So you want to start a business? That’s great! But how do you start? And what do you consider? Today we’re looking at 4 things to consider to start your business, so you can be truly successful in your endeavor.
The first thing you need to make sure you have up front is passion for what you are going to do or offer. There are tons of ideas you may have or things you could do. But you don’t want to do one you don’t really love or find any enjoyment in. Life is too short to not enjoy our work. Work can be hard but it is also a gift! A gift to produce. So do something you love.
Skill. You need it. Whether or not you are still developing your skill or already have it (or a little of both), proficiency in what you do and offer is a must. You actually don’t have to be the best in the world at it either but your skill needs to be at a high enough standard that you bring to the table something your potential clients don’t have. So be honest with yourself when assessing your skill level.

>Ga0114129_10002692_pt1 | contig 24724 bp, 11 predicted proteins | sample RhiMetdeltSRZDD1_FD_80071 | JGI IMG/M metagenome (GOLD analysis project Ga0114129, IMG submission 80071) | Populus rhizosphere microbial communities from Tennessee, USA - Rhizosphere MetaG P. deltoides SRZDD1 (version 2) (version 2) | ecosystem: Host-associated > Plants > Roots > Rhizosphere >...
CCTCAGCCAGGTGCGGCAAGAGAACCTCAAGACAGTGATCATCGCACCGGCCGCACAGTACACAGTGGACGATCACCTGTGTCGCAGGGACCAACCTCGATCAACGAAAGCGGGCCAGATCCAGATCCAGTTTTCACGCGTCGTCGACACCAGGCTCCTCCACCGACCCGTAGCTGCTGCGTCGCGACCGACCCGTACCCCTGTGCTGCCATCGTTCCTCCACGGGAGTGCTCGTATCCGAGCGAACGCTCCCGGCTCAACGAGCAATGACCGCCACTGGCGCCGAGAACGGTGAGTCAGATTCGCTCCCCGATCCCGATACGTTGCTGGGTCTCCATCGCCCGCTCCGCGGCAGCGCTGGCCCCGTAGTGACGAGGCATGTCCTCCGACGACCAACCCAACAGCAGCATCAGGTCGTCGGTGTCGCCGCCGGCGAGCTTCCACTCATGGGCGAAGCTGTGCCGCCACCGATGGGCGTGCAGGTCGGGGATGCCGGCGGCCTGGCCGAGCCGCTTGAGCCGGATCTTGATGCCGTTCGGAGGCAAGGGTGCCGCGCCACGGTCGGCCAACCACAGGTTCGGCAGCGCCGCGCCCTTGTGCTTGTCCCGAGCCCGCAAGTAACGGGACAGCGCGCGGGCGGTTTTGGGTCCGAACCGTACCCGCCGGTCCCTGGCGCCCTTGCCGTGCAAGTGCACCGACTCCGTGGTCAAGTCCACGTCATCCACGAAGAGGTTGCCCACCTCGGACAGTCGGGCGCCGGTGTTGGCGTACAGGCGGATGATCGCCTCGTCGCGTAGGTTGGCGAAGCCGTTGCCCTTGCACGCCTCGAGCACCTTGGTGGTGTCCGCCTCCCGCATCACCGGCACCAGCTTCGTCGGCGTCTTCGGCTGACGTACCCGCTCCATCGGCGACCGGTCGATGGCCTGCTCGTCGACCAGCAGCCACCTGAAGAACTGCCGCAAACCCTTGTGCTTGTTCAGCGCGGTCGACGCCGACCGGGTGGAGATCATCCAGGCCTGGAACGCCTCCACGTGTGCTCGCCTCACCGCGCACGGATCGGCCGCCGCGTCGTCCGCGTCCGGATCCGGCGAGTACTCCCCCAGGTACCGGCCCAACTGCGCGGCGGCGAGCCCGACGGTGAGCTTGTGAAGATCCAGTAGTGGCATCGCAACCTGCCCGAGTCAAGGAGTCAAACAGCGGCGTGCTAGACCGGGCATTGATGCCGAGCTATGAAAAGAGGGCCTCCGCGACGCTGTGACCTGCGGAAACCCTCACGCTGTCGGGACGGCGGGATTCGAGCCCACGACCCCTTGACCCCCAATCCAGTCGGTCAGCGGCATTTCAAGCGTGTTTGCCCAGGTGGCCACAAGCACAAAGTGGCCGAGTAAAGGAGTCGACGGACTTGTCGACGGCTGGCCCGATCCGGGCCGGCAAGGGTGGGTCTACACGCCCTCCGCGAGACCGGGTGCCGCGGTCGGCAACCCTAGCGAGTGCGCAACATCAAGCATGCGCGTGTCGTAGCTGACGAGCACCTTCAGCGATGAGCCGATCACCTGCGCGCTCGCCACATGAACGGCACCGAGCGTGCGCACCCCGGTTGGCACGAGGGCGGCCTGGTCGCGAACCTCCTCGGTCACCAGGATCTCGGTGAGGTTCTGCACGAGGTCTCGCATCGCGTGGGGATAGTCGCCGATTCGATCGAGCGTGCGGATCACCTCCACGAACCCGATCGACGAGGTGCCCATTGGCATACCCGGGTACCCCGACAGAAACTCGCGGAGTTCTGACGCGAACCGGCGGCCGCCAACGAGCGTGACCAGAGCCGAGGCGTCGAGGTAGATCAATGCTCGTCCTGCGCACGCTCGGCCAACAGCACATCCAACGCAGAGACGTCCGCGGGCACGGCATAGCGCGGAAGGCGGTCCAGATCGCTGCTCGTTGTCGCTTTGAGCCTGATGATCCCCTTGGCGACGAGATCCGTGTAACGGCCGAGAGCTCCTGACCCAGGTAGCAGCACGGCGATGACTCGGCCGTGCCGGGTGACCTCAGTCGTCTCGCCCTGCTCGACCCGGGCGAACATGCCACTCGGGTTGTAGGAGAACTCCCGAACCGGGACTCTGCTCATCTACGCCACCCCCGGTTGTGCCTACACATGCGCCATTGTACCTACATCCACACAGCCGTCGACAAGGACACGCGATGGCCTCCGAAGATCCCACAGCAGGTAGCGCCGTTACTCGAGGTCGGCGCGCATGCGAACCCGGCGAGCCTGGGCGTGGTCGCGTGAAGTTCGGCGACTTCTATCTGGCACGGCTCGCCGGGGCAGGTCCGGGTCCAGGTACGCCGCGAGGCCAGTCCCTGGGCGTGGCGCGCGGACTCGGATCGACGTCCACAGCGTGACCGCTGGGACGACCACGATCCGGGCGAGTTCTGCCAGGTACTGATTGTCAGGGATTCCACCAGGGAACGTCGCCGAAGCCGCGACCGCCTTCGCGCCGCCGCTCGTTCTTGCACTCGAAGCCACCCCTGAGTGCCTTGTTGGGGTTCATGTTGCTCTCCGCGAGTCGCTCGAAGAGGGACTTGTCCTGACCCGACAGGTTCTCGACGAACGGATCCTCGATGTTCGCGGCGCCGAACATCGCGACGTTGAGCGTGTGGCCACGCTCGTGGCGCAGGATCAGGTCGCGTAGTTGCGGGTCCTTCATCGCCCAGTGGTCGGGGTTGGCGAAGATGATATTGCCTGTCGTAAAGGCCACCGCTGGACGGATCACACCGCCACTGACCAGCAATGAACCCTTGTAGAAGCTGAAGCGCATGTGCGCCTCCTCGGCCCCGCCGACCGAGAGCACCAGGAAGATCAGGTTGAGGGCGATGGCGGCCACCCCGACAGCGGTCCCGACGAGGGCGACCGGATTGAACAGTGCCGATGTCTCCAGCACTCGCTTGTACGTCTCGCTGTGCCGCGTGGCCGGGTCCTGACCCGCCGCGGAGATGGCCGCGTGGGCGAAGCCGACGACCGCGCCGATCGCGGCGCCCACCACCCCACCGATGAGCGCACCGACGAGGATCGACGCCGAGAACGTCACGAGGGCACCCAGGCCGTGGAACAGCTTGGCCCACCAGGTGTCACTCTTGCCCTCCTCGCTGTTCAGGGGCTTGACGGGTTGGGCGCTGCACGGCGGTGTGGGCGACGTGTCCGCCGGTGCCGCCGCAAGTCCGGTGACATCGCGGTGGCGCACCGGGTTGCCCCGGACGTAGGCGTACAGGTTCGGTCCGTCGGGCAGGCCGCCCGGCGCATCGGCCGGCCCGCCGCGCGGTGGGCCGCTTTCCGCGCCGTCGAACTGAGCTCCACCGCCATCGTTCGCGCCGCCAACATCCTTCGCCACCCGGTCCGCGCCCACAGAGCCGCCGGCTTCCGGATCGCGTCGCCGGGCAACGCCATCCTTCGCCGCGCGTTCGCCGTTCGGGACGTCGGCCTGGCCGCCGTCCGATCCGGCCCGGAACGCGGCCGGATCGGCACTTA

Why are you doing this? Is there a reason other than making money? Of course, money is ok and necessary, but all things being equal, it’s not the only thing you want to be working for. Can you succinctly state your purpose? For instance, our purpose at Waves Media is to create meaningful, emotive, and quality video content for brands making a positive impact in the world today. Address where your motivation comes from, and if it’s strong enough to bring you through the ups and downs of running a business.
You need to know you can make money at whatever it is you’re doing. Your business will not last if you don’t have profit. It’s really that simple. Is there a plan to create more than you consume? Don’t simply take on unrecoverable debt. And if you do take on debt, do it to produce and NOT TO CONSUME. There is a big difference.
So, be honest with yourself when assessing, and take the time to clearly know the answers to these questions. Once you’ve got them, the path to starting your own business will be much clearer, and easier to travel.
(*Huge credit to David and Jason Benham on the ideas presented in this article)
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